March of the Fossil Penguins

Fossil penguin discoveries and research

Dr. Marples and His Penguins

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Dr. Brian J. Marples was one of the great contributors to the study of penguin evolution during the 20th century.  Marples was a true polymath, one of the all-purpose scientists of yesteryear who are so rare today.  He studied and published on many disparate topics including spiders from throughout the South Pacific, the life habits of New Zealand birds, the circulatory systems of fish, extinct whale brain endocasts, and of course fossil penguins.

Limestone cliffs in North Canterbury, New Zealand - home of spiders, resting place of ancient whales and penguins.

Marples actually found many of the penguin fossils he studied while searching for spiders, the main focus of much of his life’s work.  A spider expert, he had a particular interest in trapdoor spiders.  These spiders are common in rocky environments, including greensand and limestone cliffs (like those above).  These spiders inhabit burrows with home-made “doors” that they leap from to ambush and capture passing prey.  Traveling around the vicinity of Duntroon, a settlement in the South Island, Marples collected trapdoor spiders in jars as he worked on mapping their geographical distributions and describing their anatomy. In the process, he regularly ran into fossil bone – often from penguins and whales.  According to accounts (see link below), he and his students often livened up the Duntroon Hotel’s bar after collecting expeditions.  I’ve lifted my feet to the fire in the same staff lounge Marples no doubt frequented at the University, but I can only guess at the boisterous activities generated by placing pints on top of the table and jars of spiders underneath.

The fossils collected from the Duntroon cliffs revolutionized our understanding of ancient penguins.  Previously, many fossil penguin bones had been collected but associated skeletons from individual animals were very rare.  Marples penguins gave us the first glimpse at what the skeletons large Oligocene penguins of 25 million years past might have looked like whole (with the notable exception that nearly all the skull bones were lost).  In paleontology, it is common practice to name newly discovered species in honor of someone who has contributed to the discovery or study of that species – for example the person who found the fossil, a volunteer who helped with the field or museum work, or a respected expert on the group of interest.  Marples has been recognized three times in this manner.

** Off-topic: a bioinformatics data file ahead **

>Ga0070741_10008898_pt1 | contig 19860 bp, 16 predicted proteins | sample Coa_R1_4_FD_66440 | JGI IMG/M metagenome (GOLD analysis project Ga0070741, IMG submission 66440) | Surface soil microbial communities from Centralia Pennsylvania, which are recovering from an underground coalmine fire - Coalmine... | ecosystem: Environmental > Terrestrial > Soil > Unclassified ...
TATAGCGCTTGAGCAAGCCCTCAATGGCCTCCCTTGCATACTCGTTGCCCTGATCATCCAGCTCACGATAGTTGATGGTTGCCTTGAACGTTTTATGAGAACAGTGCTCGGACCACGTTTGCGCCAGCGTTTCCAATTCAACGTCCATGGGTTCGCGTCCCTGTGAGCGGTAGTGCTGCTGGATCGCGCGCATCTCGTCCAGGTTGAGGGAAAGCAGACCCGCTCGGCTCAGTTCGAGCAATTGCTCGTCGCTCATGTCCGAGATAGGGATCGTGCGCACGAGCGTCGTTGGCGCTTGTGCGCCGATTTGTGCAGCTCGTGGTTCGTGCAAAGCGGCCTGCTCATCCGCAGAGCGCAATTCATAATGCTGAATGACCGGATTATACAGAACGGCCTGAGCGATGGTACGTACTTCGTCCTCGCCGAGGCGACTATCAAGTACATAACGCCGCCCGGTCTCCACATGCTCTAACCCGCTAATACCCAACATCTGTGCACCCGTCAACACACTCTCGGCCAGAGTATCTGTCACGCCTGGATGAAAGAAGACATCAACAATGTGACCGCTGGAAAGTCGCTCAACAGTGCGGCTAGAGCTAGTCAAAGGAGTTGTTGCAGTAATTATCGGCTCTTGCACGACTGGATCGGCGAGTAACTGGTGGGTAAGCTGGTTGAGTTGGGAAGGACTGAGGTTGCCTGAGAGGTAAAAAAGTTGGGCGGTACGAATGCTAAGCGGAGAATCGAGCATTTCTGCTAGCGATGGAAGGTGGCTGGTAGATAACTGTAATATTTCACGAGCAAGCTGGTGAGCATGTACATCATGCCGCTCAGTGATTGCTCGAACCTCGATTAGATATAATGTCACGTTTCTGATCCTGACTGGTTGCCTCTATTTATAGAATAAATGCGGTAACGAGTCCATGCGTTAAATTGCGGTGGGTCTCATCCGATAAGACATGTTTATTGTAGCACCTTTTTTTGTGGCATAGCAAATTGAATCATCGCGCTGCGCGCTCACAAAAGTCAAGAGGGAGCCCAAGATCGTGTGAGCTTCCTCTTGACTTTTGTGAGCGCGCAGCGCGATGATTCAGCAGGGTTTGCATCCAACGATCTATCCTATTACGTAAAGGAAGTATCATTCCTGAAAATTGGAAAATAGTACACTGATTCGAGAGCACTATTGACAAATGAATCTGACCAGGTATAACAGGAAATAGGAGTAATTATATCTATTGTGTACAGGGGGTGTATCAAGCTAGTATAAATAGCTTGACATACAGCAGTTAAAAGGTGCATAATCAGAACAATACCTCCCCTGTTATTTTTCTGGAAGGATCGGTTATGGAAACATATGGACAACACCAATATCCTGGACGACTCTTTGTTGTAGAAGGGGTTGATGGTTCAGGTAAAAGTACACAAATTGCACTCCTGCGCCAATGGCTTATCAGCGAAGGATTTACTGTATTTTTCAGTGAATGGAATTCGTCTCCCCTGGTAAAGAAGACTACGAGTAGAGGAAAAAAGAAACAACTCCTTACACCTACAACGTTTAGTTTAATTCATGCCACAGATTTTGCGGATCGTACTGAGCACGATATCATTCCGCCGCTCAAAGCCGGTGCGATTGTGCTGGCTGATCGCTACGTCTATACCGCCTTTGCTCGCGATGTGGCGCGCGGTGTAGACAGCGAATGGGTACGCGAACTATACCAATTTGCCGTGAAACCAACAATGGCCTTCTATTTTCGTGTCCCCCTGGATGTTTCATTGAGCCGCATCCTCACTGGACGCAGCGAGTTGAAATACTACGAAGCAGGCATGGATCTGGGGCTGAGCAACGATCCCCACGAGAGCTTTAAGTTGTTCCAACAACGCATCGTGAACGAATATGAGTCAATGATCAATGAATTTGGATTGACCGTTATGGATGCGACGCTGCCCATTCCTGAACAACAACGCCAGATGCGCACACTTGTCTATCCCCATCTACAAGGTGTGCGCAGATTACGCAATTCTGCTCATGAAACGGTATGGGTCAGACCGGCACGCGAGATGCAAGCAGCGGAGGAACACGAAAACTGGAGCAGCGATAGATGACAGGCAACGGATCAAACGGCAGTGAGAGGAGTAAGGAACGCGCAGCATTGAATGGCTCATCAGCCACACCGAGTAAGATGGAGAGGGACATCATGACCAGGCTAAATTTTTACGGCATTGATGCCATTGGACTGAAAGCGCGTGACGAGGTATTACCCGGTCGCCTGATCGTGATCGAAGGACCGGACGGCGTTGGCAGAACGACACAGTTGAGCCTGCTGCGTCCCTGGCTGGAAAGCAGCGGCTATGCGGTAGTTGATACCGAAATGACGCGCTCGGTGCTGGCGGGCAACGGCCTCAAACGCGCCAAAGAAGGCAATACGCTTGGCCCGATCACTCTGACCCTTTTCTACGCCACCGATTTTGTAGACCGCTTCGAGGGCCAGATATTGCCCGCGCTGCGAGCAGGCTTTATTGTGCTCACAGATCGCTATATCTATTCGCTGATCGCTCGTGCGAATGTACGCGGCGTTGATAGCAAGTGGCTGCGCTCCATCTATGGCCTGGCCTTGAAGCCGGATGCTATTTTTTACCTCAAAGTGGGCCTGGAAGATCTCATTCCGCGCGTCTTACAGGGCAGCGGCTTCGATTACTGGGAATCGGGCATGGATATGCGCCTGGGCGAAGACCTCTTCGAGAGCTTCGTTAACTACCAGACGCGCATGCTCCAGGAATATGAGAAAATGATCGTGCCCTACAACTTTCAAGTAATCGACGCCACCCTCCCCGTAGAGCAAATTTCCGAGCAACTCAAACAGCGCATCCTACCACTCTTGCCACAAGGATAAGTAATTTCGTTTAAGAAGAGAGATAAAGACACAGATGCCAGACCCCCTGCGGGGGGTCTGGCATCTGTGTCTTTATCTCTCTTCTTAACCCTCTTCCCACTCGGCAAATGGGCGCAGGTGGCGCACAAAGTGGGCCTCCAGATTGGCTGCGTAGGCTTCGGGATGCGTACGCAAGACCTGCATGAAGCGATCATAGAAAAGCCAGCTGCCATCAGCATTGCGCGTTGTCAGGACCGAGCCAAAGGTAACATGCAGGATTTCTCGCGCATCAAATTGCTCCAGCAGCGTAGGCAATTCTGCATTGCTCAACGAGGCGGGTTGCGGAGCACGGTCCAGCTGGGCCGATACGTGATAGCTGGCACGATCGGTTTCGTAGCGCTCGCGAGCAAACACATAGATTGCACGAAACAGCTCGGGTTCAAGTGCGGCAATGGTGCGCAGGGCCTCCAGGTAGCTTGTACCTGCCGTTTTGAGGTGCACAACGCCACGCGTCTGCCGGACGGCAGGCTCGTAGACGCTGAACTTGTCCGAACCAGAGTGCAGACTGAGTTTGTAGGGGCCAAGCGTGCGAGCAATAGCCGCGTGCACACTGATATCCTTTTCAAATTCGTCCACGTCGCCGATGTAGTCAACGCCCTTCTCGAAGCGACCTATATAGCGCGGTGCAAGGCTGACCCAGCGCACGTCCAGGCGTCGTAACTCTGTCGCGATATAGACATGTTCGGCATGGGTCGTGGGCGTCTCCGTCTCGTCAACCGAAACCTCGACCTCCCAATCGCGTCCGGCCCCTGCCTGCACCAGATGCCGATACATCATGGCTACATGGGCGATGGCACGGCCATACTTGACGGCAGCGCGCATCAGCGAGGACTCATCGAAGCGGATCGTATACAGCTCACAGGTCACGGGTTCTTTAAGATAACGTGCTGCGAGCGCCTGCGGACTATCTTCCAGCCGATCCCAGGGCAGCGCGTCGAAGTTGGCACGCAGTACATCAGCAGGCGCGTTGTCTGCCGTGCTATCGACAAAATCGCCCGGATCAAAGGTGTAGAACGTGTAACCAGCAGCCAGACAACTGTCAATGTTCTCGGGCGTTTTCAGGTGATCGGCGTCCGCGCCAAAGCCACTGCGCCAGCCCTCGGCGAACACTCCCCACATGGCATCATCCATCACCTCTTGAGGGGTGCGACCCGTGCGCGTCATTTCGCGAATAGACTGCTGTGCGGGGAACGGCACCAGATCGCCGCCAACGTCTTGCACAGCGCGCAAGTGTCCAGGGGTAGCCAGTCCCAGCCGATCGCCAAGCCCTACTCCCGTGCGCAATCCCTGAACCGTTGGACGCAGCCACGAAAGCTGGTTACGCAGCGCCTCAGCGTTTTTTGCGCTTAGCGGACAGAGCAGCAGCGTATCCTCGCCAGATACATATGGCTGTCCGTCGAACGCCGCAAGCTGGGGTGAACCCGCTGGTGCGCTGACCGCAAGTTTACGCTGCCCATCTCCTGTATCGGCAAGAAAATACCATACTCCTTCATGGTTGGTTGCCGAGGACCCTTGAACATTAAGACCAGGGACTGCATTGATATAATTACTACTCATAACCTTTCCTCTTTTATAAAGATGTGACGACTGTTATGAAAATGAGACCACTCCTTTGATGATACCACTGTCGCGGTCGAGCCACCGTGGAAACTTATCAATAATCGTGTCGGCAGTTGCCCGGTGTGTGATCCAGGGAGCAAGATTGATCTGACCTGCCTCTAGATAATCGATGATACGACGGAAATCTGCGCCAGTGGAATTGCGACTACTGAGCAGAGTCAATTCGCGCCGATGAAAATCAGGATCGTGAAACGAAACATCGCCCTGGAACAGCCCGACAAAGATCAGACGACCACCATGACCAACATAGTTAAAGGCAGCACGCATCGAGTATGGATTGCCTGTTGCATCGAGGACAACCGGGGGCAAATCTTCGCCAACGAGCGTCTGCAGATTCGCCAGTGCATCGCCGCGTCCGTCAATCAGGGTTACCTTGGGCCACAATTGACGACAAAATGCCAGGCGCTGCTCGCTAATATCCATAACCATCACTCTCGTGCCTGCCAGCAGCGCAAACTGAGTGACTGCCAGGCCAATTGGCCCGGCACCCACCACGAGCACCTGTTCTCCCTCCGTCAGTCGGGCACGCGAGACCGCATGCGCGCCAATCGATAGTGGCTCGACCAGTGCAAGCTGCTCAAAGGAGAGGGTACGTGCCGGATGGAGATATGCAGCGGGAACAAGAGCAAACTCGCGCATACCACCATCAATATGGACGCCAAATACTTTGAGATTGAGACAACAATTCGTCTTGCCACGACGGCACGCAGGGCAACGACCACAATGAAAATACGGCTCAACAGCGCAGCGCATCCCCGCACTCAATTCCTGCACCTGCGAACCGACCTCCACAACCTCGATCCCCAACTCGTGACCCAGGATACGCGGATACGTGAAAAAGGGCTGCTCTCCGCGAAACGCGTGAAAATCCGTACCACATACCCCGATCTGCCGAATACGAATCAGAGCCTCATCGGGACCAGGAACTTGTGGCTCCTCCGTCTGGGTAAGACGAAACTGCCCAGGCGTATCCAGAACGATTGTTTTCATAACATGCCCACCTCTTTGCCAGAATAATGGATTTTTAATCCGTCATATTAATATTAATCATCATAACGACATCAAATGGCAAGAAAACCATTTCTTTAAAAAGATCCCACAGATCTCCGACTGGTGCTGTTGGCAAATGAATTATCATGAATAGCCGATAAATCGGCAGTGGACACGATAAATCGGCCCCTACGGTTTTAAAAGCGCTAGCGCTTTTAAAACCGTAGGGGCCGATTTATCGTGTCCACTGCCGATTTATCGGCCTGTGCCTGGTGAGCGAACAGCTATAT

Interestingly, Dr, Marples himself actually described the fossils that bear his name.  It is of course in bad taste (and in fact forbidden) to name a fossil after yourself.  Marples certainly did not attempt such a crass act.  At the time he found the penguins, he believed two of them belonged to the already-named species Palaeeudyptes antarcticus and Platydyptes novaezealandiae, and that the third represented a new species of the South American genus Palaeospheniscus Palaeospheniscus novaezealandiae.   This later turned out to be an overly conservative interpretation.   The first two fossils were later found to be distinct species and the third found not to belong in the genus Palaeospheniscus.

George Gaylord Simpson later changed the genus name to Marplesornis (“Marples’ bird”) in recognition of these differences, and in honor of Marples’ contributions to penguin paleontology.  The other two fossils also bear Marples-based species honorifics – Pierce Brodkorb dubbed one set of large penguin fossils from the Burnside Mudstone Quarry near Otago University Palaeeudyptes marplesi and  Simpson named a smaller set of remains from cliffs of  Duntroon Platydyptes marplesi. Palaeeudyptes marplesi was a large, stout fellow though unfortunately we have only a few limb bones and vertebrae.  Platydyptes marplesi, seen below, was a moderate sized penguin with really wide flipper bones – the genus name means “wide diver” and has turned out to be one of the more common penguins of the Oligocene of New Zealand.  A unique arrangement of the articulation between the wing and shoulder suggests it was a strong underwater flier, but the mechanics are still under study.

Holotype of Platydyptes marplesi, one of Marples penguins. The limestone block holds most of the pectoral girdle and wings, which have been exposed at the surface.

Marplesornis novaezealandiae is perhaps the most interesting of the three species.  According to analyses of fossil penguin relationships, Marplesornis represents the last lineage of penguins to branch off the evolutionary tree before the radiation of modern penguins began. This penguin was about the size of a living King Penguin and had large spaces for the jaw muscles on the back of the skull, like modern penguins that eat fish.  It supports the hypothesis that only once modern penguins had evolved did the group begin experimenting with more krill-heavy planktonic diets.

So, those are the three penguins.   For more on spiders and other facets of Dr. Marple, check out the Vanished World website: http://www.vanishedworld.co.nz/spiders.htm

Written by Dan Ksepka

January 11, 2010 at 4:32 pm

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    January 29, 2012 at 3:26 pm


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